I also felt a Willie letter to Texas would be perfect. Our text exchanges on that one, “Dear Texas,” included a lot of love for the Lone Star State, some of which ended up in an intro to the letter. “You can always tell a Texan,” Willie told me late one night. “But you can’t tell him much.”

Dear Texas,

You and me have been together for a mighty long time. We first teamed up when Doc Sims helped deliver me in Mama and Daddy’s house in Abbott. I learned to sing in your churches, in your fields, and in the late-night honky-tonks of small towns. Sons of Texas, like Bob Wills and his Texas Playboys, and Ernest Tubb, with his songs of heartbreak and loss, also helped make me who I am. Wherever I go, I still carry that music with me.

Wherever I go, I feel your rivers flowing through my heart. And when we’re apart, I miss your wide-open sky. When we’re together, I like to walk in your rain and let your thunder fill my soul. After the rain, I listen to the songs of your mockingbirds, and I sing with them—the music of Texas.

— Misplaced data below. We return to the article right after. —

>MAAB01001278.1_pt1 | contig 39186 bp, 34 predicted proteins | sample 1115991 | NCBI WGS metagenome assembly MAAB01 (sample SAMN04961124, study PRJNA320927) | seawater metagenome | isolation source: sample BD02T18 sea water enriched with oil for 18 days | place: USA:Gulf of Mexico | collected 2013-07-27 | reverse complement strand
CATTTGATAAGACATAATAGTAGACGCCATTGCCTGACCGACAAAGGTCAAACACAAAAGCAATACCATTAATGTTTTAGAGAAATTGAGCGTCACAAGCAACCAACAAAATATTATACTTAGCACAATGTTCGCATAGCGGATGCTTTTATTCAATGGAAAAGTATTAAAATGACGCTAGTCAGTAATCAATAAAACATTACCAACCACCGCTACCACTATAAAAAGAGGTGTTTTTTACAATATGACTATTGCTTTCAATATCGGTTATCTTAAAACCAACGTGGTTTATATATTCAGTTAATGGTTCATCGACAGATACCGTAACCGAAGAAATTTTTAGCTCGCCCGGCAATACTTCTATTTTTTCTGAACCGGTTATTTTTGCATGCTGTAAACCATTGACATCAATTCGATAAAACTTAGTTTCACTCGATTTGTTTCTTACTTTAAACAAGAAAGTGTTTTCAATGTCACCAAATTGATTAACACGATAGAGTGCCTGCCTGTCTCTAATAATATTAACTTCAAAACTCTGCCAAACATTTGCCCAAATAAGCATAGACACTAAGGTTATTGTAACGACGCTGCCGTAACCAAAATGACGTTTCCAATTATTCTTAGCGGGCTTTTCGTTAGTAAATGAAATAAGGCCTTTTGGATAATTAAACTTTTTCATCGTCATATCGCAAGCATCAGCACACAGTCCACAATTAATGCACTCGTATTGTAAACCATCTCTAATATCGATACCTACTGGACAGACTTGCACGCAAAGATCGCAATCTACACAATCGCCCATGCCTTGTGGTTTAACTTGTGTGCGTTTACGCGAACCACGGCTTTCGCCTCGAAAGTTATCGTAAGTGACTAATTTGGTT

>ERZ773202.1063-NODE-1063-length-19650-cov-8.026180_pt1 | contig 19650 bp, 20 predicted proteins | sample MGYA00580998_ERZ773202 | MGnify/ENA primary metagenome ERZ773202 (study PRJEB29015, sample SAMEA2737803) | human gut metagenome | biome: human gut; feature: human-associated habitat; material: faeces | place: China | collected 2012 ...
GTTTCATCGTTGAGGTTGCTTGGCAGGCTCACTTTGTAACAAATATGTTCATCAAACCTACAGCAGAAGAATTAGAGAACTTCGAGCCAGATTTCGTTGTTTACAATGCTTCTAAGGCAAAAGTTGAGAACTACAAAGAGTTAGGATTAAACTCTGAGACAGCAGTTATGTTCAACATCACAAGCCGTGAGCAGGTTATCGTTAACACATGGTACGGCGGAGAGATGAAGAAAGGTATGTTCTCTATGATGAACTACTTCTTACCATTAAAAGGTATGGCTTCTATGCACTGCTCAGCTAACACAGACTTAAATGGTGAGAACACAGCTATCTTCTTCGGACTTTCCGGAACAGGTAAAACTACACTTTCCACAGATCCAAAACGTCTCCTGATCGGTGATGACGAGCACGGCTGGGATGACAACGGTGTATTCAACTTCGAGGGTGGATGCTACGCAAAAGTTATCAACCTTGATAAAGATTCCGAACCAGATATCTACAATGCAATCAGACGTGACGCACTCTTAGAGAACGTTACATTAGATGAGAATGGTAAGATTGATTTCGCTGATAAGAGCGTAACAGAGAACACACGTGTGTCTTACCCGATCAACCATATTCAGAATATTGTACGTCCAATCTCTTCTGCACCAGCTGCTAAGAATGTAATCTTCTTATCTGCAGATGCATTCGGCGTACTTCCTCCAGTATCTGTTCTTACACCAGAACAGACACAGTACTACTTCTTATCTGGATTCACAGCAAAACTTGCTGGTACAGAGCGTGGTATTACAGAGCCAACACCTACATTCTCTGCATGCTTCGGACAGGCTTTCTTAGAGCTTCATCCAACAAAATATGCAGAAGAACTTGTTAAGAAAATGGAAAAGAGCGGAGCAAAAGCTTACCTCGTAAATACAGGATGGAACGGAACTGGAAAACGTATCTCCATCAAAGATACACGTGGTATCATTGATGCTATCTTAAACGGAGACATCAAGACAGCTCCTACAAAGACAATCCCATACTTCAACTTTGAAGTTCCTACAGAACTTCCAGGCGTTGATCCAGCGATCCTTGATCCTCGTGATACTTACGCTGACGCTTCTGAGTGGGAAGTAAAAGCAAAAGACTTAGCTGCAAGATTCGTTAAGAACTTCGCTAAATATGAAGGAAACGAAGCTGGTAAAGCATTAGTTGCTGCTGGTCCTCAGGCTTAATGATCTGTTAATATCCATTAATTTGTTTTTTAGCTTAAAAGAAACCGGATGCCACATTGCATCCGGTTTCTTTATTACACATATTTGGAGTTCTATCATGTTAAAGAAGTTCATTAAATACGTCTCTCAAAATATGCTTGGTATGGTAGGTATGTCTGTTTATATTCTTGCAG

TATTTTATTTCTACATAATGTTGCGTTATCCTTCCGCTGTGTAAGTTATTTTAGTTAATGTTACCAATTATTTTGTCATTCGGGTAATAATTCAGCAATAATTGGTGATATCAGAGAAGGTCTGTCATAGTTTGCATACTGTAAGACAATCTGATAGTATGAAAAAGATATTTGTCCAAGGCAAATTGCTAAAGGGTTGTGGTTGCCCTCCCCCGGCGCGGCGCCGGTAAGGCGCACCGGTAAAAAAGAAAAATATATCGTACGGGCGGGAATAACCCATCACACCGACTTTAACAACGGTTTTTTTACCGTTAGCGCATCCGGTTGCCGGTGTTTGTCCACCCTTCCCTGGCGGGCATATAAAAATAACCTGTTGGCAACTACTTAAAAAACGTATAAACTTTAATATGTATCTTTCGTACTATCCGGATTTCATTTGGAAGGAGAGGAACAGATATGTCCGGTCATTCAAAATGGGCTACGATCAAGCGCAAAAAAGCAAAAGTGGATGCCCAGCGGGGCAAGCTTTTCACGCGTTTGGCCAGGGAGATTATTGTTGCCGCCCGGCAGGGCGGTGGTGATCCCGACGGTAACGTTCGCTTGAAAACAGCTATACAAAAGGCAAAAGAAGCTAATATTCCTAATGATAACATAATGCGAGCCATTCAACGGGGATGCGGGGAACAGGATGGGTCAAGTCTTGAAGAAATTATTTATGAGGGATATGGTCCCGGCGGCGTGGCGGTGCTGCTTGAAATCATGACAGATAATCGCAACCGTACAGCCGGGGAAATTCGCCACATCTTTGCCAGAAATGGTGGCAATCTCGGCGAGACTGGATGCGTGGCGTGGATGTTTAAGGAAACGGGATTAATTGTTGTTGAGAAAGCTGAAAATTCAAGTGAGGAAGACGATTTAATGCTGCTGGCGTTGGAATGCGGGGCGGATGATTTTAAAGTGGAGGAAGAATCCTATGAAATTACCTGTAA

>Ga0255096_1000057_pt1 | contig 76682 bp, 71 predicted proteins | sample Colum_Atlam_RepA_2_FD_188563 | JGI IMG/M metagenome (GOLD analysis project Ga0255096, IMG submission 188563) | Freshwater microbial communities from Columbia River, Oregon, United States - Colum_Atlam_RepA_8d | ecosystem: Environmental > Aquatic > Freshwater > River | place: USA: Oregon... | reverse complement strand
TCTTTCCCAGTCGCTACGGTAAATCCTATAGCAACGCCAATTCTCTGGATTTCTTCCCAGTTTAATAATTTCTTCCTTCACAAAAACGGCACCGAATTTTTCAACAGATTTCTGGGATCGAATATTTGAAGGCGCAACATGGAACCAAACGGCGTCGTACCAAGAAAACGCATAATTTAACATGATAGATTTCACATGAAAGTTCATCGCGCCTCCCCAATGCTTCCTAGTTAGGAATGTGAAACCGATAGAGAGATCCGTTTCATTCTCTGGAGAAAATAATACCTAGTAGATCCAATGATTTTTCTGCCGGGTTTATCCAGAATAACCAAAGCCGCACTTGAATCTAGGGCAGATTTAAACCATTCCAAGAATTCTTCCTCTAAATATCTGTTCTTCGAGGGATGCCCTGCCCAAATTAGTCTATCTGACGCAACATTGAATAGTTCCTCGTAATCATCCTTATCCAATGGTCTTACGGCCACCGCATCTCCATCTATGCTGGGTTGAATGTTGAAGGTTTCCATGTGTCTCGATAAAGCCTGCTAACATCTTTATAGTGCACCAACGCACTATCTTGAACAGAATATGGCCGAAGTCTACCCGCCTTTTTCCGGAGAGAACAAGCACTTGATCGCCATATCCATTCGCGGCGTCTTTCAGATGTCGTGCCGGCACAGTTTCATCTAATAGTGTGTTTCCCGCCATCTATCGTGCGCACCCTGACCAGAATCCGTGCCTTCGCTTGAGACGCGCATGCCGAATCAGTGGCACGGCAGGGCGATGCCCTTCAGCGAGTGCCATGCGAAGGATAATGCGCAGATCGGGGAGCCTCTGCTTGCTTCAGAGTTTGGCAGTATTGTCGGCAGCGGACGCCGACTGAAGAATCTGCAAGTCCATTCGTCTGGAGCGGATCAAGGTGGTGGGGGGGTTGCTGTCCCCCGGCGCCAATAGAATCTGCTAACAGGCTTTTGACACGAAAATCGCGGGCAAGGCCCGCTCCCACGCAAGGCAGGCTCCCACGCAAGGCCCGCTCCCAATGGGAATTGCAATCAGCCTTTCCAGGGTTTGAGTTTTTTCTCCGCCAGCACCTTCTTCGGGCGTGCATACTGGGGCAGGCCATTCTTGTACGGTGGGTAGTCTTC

For the past fifty years, no man has ever felt more welcome in his home state than I have in Texas. When fools started disrespecting you by throwing litter along your highways, I got the chance to tell them, “Don’t Mess with Texas.” And it worked, as the litter on our roadsides gave way once again to fields of blooming bluebonnets.

In Texas, I wrote countless songs and recorded dozens of albums that carried my music far around the world. I’ve never given up my love of playing to audiences wherever they want to hear my show, but it doesn’t take me long to start hankering for home.

When I’m on the road, I think of getting back to my Hill Country home in Luck, Texas. When I’m in Luck, I saddle a horse and take a ride while I wait for your beautiful sunset. Soon the sky grows dark, and the stars shine bright as I sing you a song. It’s the least I can do.

Your native son from Hill County,

Willie Nelson

Taken from Willie Nelson’s Letters to America by Willie Nelson with Turk Pipkin Copyright © 2021 by Willie Nelson. Used by permission of Harper Horizon.